Integrating research using animal-borne telemetry with the needs of conservation management

McGowan, Jennifer, Beger, Maria, Lewison, Rebecca L., Harcourt, Rob, Campbell, Hamish, Priest, Mark, Dwyer, Ross G., Lin, Hsien-Yung, Lentini, Pia, Dudgeon, Christine, McMahon, Clive, Watts, Matt and Possingham, Hugh P. (2016) Integrating research using animal-borne telemetry with the needs of conservation management. Journal of Applied Ecology, 54 2: 423-429. doi:10.1111/1365-2664.12755


Author McGowan, Jennifer
Beger, Maria
Lewison, Rebecca L.
Harcourt, Rob
Campbell, Hamish
Priest, Mark
Dwyer, Ross G.
Lin, Hsien-Yung
Lentini, Pia
Dudgeon, Christine
McMahon, Clive
Watts, Matt
Possingham, Hugh P.
Title Integrating research using animal-borne telemetry with the needs of conservation management
Journal name Journal of Applied Ecology   Check publisher's open access policy
ISSN 0021-8901
1365-2664
Publication date 2016-01-01
Year available 2016
Sub-type Critical review of research, literature review, critical commentary
DOI 10.1111/1365-2664.12755
Open Access Status Not yet assessed
Volume 54
Issue 2
Start page 423
End page 429
Total pages 7
Place of publication Chichester, West Sussex United Kingdom
Publisher Wiley-Blackwell Publishing
Language eng
Formatted abstract
1. Animal-borne telemetry has revolutionized our ability to study animal movement, species physiology, demography and social structures, changing environments and the threats that animals are experiencing. While there will always be a need for basic ecological research and discovery, the current conservation crisis demands we look more pragmatically at the data required to make informed management decisions.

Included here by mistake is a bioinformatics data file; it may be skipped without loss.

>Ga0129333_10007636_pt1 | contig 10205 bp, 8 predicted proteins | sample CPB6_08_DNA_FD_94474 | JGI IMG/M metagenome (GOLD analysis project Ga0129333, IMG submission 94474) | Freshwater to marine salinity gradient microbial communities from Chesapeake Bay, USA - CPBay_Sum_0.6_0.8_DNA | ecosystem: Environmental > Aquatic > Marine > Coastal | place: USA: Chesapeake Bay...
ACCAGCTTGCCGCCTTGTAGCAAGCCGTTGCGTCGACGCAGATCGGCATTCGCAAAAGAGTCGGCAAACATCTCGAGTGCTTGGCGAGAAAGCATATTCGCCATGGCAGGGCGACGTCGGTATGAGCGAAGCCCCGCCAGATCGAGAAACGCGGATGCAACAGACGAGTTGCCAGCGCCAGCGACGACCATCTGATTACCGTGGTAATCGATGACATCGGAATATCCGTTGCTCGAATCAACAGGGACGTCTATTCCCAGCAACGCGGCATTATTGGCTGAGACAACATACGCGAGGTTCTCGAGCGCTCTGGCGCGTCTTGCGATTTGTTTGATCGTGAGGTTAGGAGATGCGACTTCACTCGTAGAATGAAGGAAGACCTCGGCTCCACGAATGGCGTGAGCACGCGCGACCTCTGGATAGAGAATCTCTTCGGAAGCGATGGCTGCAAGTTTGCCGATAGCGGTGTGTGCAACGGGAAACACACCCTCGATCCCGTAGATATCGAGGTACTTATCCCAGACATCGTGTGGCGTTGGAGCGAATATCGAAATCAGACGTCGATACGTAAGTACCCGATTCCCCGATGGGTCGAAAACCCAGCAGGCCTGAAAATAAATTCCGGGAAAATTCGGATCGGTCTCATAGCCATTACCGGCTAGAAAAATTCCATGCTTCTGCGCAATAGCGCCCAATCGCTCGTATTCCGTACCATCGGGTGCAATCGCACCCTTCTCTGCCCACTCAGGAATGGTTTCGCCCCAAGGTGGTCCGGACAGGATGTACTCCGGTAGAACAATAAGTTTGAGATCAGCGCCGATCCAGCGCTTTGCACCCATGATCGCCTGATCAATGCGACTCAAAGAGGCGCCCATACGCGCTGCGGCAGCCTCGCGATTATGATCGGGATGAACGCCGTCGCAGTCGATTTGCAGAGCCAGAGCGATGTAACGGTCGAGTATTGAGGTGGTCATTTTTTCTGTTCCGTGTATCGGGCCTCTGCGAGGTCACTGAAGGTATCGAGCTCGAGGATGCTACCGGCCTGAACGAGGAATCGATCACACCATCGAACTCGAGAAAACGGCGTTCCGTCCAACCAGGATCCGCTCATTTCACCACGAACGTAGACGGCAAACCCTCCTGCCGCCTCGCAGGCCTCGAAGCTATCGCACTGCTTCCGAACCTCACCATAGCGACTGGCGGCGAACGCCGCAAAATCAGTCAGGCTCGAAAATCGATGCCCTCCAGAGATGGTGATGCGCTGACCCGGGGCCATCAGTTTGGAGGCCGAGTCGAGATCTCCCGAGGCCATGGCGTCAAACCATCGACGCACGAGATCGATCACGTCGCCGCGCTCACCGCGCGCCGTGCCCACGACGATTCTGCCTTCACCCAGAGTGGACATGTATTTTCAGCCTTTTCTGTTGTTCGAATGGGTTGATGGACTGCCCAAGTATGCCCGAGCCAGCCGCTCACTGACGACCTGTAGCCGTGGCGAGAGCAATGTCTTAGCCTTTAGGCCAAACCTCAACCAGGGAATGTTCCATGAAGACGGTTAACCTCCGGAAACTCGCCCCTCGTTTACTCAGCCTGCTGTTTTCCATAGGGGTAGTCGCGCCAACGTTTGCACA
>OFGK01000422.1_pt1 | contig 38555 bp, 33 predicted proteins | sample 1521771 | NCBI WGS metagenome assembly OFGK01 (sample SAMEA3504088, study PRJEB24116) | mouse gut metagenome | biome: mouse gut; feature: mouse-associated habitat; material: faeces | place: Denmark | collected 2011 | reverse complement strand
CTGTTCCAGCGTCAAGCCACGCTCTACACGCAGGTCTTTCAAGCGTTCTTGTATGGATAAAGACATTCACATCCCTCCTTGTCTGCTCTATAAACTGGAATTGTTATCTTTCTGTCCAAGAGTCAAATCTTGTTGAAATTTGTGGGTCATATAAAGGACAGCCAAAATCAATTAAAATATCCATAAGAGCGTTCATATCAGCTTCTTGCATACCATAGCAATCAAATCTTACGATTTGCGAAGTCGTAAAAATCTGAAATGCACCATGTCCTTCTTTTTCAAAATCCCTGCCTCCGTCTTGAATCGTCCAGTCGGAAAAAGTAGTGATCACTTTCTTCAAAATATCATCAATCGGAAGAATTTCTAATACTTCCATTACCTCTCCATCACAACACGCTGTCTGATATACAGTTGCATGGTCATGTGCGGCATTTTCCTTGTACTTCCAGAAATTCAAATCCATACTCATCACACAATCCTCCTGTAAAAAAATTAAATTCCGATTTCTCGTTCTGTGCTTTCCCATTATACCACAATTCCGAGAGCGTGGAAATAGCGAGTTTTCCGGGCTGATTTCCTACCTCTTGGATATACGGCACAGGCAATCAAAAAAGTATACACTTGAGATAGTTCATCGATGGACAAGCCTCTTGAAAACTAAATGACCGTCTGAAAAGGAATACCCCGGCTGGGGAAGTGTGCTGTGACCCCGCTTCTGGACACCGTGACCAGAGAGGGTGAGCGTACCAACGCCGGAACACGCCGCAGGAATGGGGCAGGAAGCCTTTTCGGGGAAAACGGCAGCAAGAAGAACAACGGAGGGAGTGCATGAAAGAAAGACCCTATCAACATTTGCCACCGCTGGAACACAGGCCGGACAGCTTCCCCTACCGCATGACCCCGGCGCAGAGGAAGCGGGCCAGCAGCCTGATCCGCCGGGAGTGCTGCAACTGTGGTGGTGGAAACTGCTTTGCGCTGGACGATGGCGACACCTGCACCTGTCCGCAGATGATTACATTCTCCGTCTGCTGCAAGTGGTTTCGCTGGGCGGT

2. Here, we define a framework that distinguishes how research using animal telemetry devices can influence conservation. We then discuss two critical questions which aim to directly connect telemetry-derived data to applied conservation decision-making: (i) Would my choice of action change if I had more data? (ii) Is the expected gain worth the money and time required to collect more data?

3. Policy implications. To answer questions about integrating telemetry-derived data with applied conservation, we suggest the use of value of information analysis to quantitatively assess the return-on-investment of animal telemetry-derived data for conservation decision-making.
Keyword Adaptive management
Animal behaviour
Animal-borne telemetry
Biotelemetry
Conservation science
Demography
Movement ecology
Species physiology
Threat mitigation
Value of information
Q-Index Code C1
Q-Index Status Provisional Code
Institutional Status UQ

Document type: Journal Article
Sub-type: Critical review of research, literature review, critical commentary
Collections: HERDC Pre-Audit
School of Biological Sciences Publications
School of Biomedical Sciences Publications
 
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Created: Thu, 10 Nov 2016, 21:53:04 EST by Christine Dudgeon on behalf of School of Biomedical Sciences